• If the EnsDb.Hsapiens.v75 package is the only EnsDb packages installed, no action is required; the package should already be pre-selected.
• If the EnsDb.Hsapiens.v75 package is not the only EnsDb packages installed, users should select it in the list of choices.

# 6 Frequencies panel

This panel demonstrates the use of three methods implemented in the TVTB package, namely addFrequencies, addOverallFrequencies, and addPhenoLevelFrequencies.

## 6.1 Overall frequencies

This panel allows users to Add and Remove INFO fields that contain genotype counts (i.e. homozygote reference, heterozygote, homozygote alternate) and allele frequencies (i.e. alternate allele frequency, minor allele frequency) calculated across all the samples and variants imported. The web-application uses the homozygote reference, heterozygote, and homozygote alternate genotypes defined in the Advanced settings panel.

Importantly, the name of the INFO keys that are used to store the calculated values can be defined in the Advanced settings panel.

Action:

• Click the Add action button
• See the Latest changes message update at the top of the screen.
• Optionally, the Views panel can be used to examine the new fields

## 6.2 Phenotype-level frequencies

This panel allows users to Refresh the list of INFO fields that contain genotype counts and allele frequencies calculated within groups of samples associated with various levels of a given phenotype.

Action:

• Select super_pop in the list of phenotypes
• Click the Select all action button
• Click the Refresh action button
• See the Latest changes message update at the top of the screen.
• Optionally, the Views panel can be used to examine the new fields

# 7 Filters panel

One of the flagship features of the TVTB package are the VCF filter rules, extending the S4Vectors FilterRules class to new classes of filter rules that can be evaluated within environments defined by the various slots of VCF objects.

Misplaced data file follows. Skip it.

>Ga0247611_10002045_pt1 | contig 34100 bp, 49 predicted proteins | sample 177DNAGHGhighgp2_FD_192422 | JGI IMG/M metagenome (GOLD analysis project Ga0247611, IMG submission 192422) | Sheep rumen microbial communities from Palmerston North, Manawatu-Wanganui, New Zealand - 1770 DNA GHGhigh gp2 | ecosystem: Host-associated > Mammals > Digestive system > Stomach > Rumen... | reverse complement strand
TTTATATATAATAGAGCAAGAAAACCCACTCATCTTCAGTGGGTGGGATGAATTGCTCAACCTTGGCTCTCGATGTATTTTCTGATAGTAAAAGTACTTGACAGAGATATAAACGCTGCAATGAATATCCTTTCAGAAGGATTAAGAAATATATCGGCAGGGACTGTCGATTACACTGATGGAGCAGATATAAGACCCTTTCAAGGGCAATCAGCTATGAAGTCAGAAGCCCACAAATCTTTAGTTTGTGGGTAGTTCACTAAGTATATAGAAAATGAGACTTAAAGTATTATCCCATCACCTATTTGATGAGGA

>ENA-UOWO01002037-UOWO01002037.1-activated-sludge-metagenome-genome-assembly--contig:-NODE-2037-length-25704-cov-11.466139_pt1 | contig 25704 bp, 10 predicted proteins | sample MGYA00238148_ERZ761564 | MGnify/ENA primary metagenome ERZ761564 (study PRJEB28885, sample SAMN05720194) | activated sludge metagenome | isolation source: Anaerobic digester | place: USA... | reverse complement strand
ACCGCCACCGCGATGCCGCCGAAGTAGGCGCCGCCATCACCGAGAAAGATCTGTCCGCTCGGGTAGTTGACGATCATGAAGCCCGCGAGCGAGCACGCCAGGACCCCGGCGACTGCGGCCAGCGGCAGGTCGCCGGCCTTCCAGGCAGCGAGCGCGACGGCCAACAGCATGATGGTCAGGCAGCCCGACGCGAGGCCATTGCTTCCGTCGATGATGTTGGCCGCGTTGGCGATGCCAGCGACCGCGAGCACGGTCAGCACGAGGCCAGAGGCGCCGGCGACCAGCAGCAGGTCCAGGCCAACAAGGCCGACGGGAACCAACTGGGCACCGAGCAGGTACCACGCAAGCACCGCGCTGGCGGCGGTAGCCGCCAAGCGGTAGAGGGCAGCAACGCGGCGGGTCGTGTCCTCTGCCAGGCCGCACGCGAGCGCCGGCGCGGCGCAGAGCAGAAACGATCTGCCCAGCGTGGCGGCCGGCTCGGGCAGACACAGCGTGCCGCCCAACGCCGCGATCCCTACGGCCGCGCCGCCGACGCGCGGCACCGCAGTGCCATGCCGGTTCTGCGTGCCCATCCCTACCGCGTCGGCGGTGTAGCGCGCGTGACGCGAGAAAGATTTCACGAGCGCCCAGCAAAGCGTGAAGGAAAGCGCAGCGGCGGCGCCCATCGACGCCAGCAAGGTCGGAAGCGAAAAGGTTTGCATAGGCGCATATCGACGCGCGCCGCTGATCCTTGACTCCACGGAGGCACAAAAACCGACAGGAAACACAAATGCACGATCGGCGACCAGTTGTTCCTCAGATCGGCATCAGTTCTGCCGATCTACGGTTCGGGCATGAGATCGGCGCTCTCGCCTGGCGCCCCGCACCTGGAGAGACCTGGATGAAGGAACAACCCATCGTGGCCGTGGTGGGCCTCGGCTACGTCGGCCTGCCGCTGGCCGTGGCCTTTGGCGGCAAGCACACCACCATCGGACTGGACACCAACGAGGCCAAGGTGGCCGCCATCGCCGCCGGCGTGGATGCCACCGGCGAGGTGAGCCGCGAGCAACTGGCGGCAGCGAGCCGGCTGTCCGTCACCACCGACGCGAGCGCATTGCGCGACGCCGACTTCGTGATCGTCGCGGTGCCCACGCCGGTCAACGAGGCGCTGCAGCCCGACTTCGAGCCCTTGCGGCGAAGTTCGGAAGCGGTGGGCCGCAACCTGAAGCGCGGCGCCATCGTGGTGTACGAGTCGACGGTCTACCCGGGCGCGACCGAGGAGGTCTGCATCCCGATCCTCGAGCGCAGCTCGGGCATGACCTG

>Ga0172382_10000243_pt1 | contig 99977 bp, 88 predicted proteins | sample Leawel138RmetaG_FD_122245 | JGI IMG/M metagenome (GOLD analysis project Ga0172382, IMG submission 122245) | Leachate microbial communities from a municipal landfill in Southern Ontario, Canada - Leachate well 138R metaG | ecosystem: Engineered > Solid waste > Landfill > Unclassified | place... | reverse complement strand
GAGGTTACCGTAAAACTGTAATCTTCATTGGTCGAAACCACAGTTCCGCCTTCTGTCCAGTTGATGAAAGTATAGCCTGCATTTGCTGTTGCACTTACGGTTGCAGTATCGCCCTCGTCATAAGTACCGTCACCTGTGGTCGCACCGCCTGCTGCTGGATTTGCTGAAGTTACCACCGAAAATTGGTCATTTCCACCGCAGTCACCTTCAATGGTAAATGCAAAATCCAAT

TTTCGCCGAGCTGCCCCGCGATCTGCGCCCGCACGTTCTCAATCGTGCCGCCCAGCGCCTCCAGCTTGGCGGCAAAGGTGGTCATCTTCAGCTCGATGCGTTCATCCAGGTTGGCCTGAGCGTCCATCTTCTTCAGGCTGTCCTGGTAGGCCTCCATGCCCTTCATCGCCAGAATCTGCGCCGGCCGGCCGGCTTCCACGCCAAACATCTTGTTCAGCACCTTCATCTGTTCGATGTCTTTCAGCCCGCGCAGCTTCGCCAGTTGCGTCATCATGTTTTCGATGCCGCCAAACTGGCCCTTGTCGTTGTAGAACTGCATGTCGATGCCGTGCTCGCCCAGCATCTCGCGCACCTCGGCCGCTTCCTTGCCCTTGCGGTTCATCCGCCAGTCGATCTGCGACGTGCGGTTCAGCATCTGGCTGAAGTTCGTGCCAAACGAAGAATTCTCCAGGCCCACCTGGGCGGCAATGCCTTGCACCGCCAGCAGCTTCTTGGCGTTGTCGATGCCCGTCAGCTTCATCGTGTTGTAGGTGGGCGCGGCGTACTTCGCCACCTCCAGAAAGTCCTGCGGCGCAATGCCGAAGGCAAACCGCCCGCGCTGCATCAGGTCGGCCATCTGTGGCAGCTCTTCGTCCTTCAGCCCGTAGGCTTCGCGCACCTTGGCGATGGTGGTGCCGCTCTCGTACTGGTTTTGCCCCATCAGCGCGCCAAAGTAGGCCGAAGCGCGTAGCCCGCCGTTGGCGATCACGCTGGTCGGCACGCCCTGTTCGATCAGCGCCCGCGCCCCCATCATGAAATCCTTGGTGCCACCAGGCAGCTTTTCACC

Generally speaking, FilterRules greatly facilitate the design and combination of powerful filter rules for table-like objects, such as the fixed and info slots of VariantAnnotation VCF objects, as well as Ensembl VEP predictions stored in the meta-columns of GRanges returned by the ensemblVEP parseCSQToGRanges method.

A separate vignette describes in greater detail the use of classes that contain VCF filter rules. A simple example is shown below.

Action:

• Select VEP as the Type of filter
• Paste grepl("missense",Consequence) in the text field
• Leave the Active? checkbox ticked
• Click the Add filter action button
• See the list of rules update at the bottom of the screen
• Click the Apply filters action button
• See the summary of filtered variants update beside the action button
• Optionally, the Views panel can be used to examine the new fields

Alternatively: click the Sample input button

# 8 Views panel

This panel offers the chance to examine the main objects of the session, namely:

• The active genomic ranges
• The rowRanges and selected meta-columns of the filtered variants.
• Selected field of the info slot (of the filtered variants).
• Selected Ensembl VEP predictions (of the filtered variants).
• Selected phenotypes attached to the variants.
• Subset of genotypes (among the filtered variants).
• Genotypes for all filtered variants may be displayed as a heatmap (ggplot).

Action:

• In the various panels, select fields to examine each object
• In particular, note the INFO fields that contain genotype counts and allele frequencies calculated earlier
• Go to the Heatmap tab of the Genotypes panel
• Click the Go! action button to calculate and display the heatmap

# 9 Plots panel

This panel demonstrates the use of two methods implemented in the TVTB package, namely tabulateVepByPhenotype and densityVepByPhenotype.

# 10 Settings panel

This panel stores more advanced settings that users may not need to edit as frequently, if at all. Those settings are divided in two sub-panels:

• Genotypes, INFO key suffixes, and VCF yield size